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Review: Shock and Awe by Simon Reynolds October 2, 2016

Posted by sjroby in Book reviews, Music.
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cover98087-mediumThis is the quick Netgalley take. It’ll be expanded before too long, but, essentially, you need to buy this.

From David Bowie to Lady Gaga, from the Rocky Horror Picture Show to Janelle Monae, there’s a hell of a lot covered here. Glam or glitter rock wasn’t just a short-lived style of rock and roll. As Simon Reynolds demonstrates in Shock and Awe, glam changed how a lot of people think about popular music, and its influence never disappeared from music.

Makeup and over the top costumes. Music that borrows from the 1950s and other eras. Genderbeding. Performance over worthiness and authenticity. As Reynolds points out, with its artificiality and its habit of absorbing disparate elements to make something new, glam was music as postmodernism before people actually started talking about postmodernism. It was also entertaining.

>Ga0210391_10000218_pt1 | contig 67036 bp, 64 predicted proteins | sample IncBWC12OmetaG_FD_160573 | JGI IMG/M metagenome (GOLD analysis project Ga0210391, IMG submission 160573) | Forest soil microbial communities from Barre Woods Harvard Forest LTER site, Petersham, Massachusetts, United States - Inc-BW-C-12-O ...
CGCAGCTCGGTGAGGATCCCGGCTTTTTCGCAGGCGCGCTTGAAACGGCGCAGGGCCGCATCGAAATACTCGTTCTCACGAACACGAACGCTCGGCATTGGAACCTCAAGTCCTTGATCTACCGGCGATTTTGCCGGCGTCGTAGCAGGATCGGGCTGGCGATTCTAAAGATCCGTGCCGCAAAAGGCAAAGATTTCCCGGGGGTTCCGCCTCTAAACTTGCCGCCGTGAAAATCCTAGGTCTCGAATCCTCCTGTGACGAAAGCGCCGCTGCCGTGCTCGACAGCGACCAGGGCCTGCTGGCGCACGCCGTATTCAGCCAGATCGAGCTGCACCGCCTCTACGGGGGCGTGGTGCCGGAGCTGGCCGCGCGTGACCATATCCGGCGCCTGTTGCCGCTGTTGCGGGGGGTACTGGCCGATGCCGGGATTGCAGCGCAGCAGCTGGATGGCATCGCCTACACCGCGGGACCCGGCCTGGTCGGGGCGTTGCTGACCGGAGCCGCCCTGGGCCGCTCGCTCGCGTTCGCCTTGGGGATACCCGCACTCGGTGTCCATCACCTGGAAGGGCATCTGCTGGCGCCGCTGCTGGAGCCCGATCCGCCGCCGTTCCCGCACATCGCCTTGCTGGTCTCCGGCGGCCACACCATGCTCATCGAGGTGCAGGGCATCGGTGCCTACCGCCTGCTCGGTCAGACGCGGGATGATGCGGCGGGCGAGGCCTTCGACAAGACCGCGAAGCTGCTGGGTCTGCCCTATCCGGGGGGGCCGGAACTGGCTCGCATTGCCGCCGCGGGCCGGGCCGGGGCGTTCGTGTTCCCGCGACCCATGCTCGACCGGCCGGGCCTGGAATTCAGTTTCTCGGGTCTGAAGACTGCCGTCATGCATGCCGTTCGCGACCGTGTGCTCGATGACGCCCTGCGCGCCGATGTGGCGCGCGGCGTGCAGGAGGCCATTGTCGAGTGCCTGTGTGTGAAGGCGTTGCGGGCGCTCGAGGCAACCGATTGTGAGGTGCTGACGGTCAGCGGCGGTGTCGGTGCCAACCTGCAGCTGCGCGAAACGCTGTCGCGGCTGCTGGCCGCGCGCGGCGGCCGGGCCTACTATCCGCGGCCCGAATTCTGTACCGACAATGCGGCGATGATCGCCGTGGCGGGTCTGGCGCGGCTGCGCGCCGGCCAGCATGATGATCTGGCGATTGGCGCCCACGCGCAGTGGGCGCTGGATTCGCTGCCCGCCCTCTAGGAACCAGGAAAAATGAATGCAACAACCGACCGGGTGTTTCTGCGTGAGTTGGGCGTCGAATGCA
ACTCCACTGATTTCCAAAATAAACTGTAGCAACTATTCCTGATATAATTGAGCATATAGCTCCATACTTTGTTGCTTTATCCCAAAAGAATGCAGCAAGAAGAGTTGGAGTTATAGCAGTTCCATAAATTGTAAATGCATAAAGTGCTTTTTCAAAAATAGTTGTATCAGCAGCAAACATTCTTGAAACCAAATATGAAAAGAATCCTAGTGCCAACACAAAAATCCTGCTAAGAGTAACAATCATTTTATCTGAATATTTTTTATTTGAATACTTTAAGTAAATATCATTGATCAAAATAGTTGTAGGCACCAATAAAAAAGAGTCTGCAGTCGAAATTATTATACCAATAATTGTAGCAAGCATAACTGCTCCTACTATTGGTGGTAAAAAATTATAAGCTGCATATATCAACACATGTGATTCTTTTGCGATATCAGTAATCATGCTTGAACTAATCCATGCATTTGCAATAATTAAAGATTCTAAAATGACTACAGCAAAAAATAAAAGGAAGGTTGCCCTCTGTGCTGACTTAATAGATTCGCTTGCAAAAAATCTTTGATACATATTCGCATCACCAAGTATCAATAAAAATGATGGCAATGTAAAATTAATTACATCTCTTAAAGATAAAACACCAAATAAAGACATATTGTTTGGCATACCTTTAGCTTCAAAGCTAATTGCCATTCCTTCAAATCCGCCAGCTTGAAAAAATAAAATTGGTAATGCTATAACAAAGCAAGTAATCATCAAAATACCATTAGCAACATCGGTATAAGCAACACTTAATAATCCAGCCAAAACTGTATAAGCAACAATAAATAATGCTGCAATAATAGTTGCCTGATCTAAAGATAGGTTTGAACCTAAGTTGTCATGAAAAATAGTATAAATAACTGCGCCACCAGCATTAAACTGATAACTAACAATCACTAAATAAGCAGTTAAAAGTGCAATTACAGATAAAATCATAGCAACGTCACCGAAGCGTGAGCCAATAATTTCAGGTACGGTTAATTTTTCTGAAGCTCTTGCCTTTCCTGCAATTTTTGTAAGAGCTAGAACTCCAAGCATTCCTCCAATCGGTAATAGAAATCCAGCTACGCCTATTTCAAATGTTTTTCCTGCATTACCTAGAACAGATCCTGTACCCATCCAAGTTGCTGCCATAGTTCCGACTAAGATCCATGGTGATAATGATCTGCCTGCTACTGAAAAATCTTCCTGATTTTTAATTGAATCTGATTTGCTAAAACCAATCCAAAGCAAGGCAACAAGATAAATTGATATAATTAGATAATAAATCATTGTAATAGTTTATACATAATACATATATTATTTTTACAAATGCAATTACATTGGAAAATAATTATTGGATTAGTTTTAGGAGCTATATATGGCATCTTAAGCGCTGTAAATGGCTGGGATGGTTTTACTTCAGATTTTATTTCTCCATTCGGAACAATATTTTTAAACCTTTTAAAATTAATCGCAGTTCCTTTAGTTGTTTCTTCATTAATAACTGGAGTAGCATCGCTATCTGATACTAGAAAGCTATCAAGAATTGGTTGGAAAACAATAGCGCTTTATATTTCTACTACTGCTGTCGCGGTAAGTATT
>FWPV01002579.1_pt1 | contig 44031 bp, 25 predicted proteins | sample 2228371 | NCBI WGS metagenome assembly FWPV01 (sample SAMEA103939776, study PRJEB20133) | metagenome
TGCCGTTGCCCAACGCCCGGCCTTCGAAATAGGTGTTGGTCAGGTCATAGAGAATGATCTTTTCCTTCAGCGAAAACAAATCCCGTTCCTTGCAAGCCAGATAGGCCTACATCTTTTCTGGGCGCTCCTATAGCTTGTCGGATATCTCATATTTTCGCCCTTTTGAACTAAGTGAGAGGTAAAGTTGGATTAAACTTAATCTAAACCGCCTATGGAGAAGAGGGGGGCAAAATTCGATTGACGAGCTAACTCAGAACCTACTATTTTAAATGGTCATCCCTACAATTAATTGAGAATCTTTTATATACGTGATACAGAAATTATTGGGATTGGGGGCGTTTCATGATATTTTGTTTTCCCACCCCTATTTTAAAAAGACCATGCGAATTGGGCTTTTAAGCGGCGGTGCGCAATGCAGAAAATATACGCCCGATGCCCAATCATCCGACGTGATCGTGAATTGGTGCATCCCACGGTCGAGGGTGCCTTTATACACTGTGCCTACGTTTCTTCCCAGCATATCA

Shock and awe is entertaining as a book, too. Reynolds is knowledgeable about music and culture, but his focus is the music and the musicians. Unlike other serious books on pop culture, this one is not overloaded with cultural theory. He’s not using glam to make points about something else, or to show his knowledge of cultural theorists, he’s writing about glam because he wants to write about glam. He quotes Baudelaire, not Baudrillard, because the former’s poetry of decadence is an obvious influence to discuss.

Reynolds brings in everyone you’d expect, Bowie, Bolan, Roxy Music, Gary Glitter, the Sweet, and expands his definition to bring in musicians I wouldn’t have expected to find in this book, but whose inclusion makes perfect sense in context — Kate Bush, for example. The bulk of the book covers the 1970s, but there’s a follow-up section — almost long enough to be its own book — racing through the decades since, covering glam eruptions in forms as diverse as LA hair metal and Lady Gaga.

Anyone who loves any of this music will learn from this book. In this Internet age where everyone has access to decades of music without all the cultural baggage that comes with it, younger music fans especially can learn a lot of context for so much of what’s happening in popular music.  Recommended without reservation.